Greetings, loyal minions. Your Maximum Leader continues to ruminate on the idea of Scottish independence. Depending on who you read and believe, the “No” vote might still be ahead in the polls. Your Maximum Leader thinks it is generally agreed that it is pretty much neck and neck. It will be the proverbial photo finish.
As your Maximum Leader re-read his previous comments on this matter, he doesn’t have much new to say. He could (and will) point out some of the contradictions (or unreasonable aspirations) of the “Yes” campaign. Here are but a few: Scotland will be a member of NATO - but Scotland is going to throw out the nuclear sub bases from Glasgow and the Clyde. Those subs are a key part of NATO. Scotland will keep the pound - but the Bank of England isn’t going to give Scotland any control over the pound and Scottish banks are preparing to move south and to have to increase cash reserves. Scotland will be a part of the EU - but the EU says that Scotland will have to apply to join, a change of status isn’t going to cut it. (Also about the EU, the EU requires new members to adopt the Euro. So IF Scotland is allowed to join, they will use the Euro and have their monetary policy governed by the Bundesbank.) Scotland will have all the North Sea Oil money, and little of the UK’s debt - but England, Wales and Northern Ireland are going to (rightfully) insist that Scotland assume some portion of the debt.
If you’ve read anything about this campaign, you’ve heard all that. And if it didn’t convince you before, it didn’t convince you just then.
The more your Maximum Leader thought about it, the more he realized that Scottish independence is really another in a long line of “feel-good aspirational” movements. Frankly, as aspirational stories go, Scotland’s would be a great one. Country with a long (and storied - read bloody) history joins with historical enemy. They become frenemies for 300 years. But for those 300 years, Scotland feels like the junior partner. To be honest, though the 300 years are replete with examples of Scots doing great things around the world - shaping the whole world, quite literally; the majority of Scots feel like they are just put upon by the English. Western society “progresses” and Scots begin to think that they would be better off taking over their own affairs. So they agitate a bit (something Scots are particularly good at) and get more political power devolved down to their newly re-established parliament. Once they get some power, they want more. Eventually, they think that they should have complete self-determination and breakup with their frenemy. In the end it all boils down to “If we can do it ourselves it will all be better.”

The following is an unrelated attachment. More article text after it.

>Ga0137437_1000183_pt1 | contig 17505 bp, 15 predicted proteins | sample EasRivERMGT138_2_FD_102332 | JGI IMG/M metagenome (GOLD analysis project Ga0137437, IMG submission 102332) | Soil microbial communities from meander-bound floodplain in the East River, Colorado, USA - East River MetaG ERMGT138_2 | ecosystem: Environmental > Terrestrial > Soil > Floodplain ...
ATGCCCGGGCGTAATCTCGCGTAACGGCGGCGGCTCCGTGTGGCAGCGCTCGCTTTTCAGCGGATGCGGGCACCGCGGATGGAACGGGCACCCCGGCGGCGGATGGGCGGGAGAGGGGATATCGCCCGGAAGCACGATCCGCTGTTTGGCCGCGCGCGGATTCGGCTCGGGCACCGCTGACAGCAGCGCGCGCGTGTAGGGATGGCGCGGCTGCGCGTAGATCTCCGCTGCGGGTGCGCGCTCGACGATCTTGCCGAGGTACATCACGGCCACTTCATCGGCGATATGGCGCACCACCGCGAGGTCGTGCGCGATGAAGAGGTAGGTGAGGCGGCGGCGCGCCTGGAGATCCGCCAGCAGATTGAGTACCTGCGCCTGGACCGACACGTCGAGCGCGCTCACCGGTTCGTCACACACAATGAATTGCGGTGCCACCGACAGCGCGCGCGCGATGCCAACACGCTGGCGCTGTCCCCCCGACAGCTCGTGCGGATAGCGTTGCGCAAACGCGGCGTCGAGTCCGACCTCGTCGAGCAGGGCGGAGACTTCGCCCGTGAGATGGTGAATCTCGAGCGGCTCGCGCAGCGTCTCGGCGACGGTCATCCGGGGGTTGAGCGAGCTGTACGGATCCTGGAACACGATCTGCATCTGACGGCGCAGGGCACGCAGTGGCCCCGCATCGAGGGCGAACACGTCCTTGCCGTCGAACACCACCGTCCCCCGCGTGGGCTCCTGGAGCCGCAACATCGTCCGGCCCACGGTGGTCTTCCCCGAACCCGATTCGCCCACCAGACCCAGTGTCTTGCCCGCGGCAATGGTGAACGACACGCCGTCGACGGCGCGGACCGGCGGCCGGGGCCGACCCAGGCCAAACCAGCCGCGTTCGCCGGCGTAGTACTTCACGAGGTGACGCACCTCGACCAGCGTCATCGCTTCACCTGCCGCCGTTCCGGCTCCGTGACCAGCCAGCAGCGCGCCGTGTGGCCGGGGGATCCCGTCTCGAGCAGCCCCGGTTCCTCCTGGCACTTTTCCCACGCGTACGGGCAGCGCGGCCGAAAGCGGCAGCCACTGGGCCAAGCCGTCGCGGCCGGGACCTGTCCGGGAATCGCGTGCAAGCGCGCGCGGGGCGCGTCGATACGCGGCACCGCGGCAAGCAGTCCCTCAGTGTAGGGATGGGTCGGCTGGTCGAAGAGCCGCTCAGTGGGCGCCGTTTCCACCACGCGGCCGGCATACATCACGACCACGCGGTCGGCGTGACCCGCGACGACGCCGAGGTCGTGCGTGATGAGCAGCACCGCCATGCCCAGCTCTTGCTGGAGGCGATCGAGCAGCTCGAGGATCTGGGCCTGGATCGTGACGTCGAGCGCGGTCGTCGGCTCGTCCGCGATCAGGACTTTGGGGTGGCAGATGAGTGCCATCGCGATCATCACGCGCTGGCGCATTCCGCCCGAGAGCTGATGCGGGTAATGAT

There is a wonderful, childlike, and actually quite un-Scottish naive optimism behind the “Yes” movement. No matter what perceived roadblocks there might be, the attitude remains that it will be better if we have the right to control all our own affairs. Not sure what the currency will be? No problem. We’ll work out something. Want to join a military alliance that might be put out that you just kicked that alliances’ submarines out of your reformed country? No worries! We can come to some arrangement. Want to join the big free-trade zone that you’ve enjoyed commerce with for over 50 years even if they might not want you? No problem, we’ll smooth that out.
To be quite honest, your Maximum Leader believes that if Scotland votes for independence (and he still hopes they don’t) they probably will sort out most of these issues. It will not be without a whole lot of toil, tears, and sweat (probably not much bloodshed - thankfully - but this is Scotland and there may be some fist fighting and bloody noses). Scotland might go through a long(-ish) period of economic depression and might find itself in a bad way in lots of areas. But in the end, they will pull through. The more your Maximum Leader thinks on it, the more he thinks that in the very long term and independent Scotland would wind up somewhere between Ireland and Greece in the scheme of the EU. Now being Ireland or Greece isn’t much to speak of now, over the long haul it isn’t so bad.
Then one can think of the repercussions of Scottish independence and how they might pan out… English side-effects would likely be that Tory governments will be elected more often in England and England will further limiting it’s role in the EU. Scotland might need to attract highly-educated workers to stimulate the economy. They might institute some sort of “right of return” and enable your Maximum Leader to get a Scottish passport and claim Scottish citizenship. (Which might be appealing come retirement time…) If Scotland gets into the EU; then Catalonia, the Veneto and the Basque areas could all become independent states. It is mind-boggling to think about….
Of course, the mind-boggling requires pretty rosy glasses and more than a nip or two of the ole uisge beatha.
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